The mutual benefits of mentoring: “We learn by doing”

The mutual benefits of mentoring: “We learn by doing”

A relationship that secured funding for an important project

Roseline Kamdem Magne – a mentor on the Queen's Young Leaders Mentoring Programme – her mentee, Susan Mueni Waita, became good friends through mentoring. Now they are helping each other advance women's rights.  

Susan, the mentee

Susan is a Queen's Young Leader and the Founder of Making A Difference (MAD) Sisters, whose work focuses on the wellbeing of the girl child. 

How often did you have mentorship sessions?

I remember when we were filling the mentoring partnership agreement, we said that we would be in contact at least once every week. But that was not the case because we talk almost on a daily basis.

What was your first mentoring session like?

Our first session was about knowing each other. I had read Roseline’s profile and was eager to meet her. I was so excited to meet a mentor who had similar interests and shared a common passion with me. We became friends from the first day.

Were you able to achieve the goals you set?

Our main goal was to implement a project – that involves mentoring and coaching 60 girls in Kibera on sexual and reproductive health and rights, leadership and financial education – within six months. This was successfully implemented.

Through Roseline’s support and advice, I registered MAD Sisters as a community-based organisation. Roseline informed me about an organisation by the name FRIDA that gives grants to grassroots women-led organisation. She encouraged me to apply for a grant which I did.

MAD Sisters was shortlisted and to my surprise, we qualified for the grant.

Susan Mueni  and some of the beneficiaries of the MAD Sisters Programme

Susan Mueni  and some of the beneficiaries of the MAD Sisters programme

What were the important takeaways from your meetings?

This has been one of my best experiences. I have learnt more than I could ever describe from Roseline. She has made me know that “we learn by doing”.

She has been more than a mentor to me, she is my best friend. Her endless support to help me improve my public speaking, networking skills, resources mobilisation and project management was remarkable.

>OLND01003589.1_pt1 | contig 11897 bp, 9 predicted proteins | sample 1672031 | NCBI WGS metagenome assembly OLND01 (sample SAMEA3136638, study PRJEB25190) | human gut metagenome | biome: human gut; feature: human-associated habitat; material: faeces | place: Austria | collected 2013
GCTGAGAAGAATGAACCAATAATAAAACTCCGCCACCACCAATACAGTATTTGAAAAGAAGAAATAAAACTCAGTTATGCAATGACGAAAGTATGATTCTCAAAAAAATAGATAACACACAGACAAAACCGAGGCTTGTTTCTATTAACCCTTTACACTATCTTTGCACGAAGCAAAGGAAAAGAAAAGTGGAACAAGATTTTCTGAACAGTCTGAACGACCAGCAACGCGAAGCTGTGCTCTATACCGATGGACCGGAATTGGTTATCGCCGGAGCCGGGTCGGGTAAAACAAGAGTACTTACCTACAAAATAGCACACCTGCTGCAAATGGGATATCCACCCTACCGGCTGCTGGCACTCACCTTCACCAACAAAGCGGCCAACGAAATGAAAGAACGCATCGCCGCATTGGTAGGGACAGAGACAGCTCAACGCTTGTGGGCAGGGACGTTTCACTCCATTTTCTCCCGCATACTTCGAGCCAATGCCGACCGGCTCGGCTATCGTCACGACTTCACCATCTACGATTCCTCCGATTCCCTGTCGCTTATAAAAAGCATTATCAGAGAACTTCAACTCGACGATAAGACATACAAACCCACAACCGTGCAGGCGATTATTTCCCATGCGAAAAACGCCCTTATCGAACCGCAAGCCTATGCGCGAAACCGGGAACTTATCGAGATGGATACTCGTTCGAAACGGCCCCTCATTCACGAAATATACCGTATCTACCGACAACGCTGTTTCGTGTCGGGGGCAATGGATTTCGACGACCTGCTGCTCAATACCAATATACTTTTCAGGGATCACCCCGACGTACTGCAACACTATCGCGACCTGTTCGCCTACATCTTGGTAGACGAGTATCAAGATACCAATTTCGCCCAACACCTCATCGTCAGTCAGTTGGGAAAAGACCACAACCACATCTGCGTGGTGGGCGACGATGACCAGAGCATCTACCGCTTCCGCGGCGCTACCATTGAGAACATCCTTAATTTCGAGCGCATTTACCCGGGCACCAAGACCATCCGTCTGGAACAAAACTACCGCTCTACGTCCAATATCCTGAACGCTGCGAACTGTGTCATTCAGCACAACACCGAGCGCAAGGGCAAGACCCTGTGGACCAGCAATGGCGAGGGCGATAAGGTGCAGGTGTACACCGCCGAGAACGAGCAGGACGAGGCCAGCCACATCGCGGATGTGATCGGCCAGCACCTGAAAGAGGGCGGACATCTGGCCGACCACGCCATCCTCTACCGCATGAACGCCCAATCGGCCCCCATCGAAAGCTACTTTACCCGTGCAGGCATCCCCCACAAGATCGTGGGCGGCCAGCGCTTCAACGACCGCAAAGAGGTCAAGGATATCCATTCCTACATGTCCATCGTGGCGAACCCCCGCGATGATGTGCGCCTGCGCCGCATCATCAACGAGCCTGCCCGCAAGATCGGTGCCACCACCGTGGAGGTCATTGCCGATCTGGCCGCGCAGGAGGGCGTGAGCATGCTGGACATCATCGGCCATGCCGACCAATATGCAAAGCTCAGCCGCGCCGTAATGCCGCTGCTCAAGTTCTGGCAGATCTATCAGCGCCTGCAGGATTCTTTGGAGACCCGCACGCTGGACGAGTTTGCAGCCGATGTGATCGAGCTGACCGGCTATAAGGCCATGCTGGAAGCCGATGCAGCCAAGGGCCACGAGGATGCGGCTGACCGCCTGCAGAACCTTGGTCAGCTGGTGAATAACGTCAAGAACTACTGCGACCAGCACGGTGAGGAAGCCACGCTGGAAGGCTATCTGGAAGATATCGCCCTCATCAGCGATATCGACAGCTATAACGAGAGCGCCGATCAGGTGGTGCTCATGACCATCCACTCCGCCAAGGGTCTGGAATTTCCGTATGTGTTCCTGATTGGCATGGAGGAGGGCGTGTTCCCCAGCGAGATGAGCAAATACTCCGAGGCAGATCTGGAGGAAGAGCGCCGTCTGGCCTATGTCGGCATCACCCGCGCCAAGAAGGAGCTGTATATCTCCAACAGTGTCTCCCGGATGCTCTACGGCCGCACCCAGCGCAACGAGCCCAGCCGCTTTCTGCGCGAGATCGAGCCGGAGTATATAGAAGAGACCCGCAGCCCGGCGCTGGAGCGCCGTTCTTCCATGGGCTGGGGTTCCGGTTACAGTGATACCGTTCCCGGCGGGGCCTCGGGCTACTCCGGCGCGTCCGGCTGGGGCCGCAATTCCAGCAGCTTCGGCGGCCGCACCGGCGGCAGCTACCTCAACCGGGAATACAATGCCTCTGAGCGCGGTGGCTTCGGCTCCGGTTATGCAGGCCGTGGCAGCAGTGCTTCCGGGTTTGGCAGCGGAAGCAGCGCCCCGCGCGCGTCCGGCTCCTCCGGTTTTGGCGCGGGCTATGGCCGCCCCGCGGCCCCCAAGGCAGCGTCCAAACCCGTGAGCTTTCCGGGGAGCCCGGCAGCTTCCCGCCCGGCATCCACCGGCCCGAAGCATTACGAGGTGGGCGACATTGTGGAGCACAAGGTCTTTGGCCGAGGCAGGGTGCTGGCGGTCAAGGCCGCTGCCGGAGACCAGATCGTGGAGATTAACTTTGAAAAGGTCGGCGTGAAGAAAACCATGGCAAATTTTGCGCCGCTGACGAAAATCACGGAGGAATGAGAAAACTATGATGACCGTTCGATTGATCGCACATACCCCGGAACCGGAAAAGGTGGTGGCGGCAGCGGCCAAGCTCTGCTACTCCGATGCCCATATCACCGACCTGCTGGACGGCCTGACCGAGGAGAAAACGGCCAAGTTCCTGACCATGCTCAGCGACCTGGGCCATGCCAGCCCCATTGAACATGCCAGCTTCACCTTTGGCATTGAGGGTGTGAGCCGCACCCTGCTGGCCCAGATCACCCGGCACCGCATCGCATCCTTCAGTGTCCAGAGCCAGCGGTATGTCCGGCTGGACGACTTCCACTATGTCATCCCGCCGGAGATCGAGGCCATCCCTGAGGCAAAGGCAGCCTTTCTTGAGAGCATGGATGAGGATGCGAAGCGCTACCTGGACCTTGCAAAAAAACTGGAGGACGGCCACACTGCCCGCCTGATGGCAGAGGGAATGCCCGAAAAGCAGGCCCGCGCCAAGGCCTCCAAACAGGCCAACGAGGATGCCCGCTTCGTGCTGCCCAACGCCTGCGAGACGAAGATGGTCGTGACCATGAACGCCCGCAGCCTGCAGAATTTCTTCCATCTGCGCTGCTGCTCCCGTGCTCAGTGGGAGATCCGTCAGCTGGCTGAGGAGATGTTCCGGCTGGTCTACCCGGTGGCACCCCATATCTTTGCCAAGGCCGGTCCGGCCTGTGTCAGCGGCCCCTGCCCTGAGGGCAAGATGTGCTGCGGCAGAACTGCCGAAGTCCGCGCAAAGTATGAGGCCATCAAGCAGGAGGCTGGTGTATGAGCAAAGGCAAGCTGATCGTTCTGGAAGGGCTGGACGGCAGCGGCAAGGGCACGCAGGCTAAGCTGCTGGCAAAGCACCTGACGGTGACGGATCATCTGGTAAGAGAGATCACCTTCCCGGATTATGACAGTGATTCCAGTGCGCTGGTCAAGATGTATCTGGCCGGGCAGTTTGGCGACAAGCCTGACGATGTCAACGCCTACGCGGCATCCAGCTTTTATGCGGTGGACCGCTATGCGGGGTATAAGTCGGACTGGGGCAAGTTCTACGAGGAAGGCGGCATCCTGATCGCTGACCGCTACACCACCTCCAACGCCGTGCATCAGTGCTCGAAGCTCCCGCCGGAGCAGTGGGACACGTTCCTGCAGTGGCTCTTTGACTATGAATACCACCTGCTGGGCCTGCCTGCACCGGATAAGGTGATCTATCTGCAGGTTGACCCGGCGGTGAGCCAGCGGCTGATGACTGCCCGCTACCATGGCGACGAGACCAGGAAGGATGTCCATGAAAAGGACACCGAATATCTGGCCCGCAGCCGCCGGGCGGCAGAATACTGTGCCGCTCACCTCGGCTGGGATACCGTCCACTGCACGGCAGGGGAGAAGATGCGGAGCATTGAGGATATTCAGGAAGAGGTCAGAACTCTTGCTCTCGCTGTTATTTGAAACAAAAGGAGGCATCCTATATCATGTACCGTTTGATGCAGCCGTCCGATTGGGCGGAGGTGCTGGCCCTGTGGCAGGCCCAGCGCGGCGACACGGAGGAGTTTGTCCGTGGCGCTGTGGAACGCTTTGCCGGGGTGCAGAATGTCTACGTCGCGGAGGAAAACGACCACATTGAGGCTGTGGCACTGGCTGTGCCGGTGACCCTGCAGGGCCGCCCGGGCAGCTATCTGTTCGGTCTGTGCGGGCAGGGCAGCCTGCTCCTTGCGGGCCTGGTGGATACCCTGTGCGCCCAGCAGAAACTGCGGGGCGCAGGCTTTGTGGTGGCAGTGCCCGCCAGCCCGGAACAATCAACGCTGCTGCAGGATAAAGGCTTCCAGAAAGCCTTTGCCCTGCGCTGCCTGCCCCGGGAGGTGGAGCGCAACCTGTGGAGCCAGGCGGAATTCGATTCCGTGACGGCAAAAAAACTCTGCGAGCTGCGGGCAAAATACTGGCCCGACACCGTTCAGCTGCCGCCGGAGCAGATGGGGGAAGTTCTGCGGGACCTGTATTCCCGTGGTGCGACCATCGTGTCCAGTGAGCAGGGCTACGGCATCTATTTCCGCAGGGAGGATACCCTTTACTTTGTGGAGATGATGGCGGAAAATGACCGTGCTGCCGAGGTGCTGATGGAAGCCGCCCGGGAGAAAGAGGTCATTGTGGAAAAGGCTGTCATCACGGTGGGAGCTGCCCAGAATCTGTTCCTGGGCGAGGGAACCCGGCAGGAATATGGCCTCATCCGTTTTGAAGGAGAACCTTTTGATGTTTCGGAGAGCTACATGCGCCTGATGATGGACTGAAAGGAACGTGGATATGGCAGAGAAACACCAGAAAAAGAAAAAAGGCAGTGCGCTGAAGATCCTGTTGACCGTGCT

Roseline, the mentor

Rosaline is passionate about the socio economic empowerment of women, especially the girl child, at grassroots level and the education of children. You can read more about Rosaline on her profile.

Why did you become a mentor

The opportunity to share and gain more experience in the area of development, as well as gain more leadership skills. I also wanted to make new friends and learn more about other cultures and countries.

As a mentor, do you still find yourself seeking mentorship from others?

I still find myself seeking mentorship from others because apart from connecting and learning from other people and cultures, mentoring helps me to refocus.

What were the important takeaways from your meetings?

We became good friends and we continue to communicate after the mentoring programme ended. Maybe we were lucky, but we bonded after the first conversations and developed an amazing friendship.

We work on her projects and I give her advice. With my support, she was able to register her organisation and get her first funding. We were so excited about this and I was very proud of her!

We are both passionate about women’s rights and the education of girls from disadvantaged communities. The shared experiences on these issues and her opinions on my activities gave us both more insights on the problems women and girls face – and how to advance their rights in Africa.

What’s the most important thing to look for in a mentor?

It is important for the mentor and the mentee to share the same area of interests. 

Mentoring demands a good dose of empathy and patience, both from the mentor and the mentee. There are challenges like time differences, connectivity failures, cultural differences that can lead to some few misunderstandings at times.

Sharing the same passions helps to connect each other and keep us all going when there are challenges.

Roseline Kamdem Magne

“We are both passionate about women’s rights and the education of girls from disadvantaged communities. The sharing of experiences on these issues and her opinions on my activities, gives us both more insights on the problems women and girls face and how to advance their rights in Africa.” 

Rosaline Kamdem Magne

 

Susan Mueni Waita

“This has been one of my best experiences. I have learnt more than I could ever describe from Roseline.”

Susan Mueni Waita

Susan Mueni and some beneficiaries of the MAD Sisters programme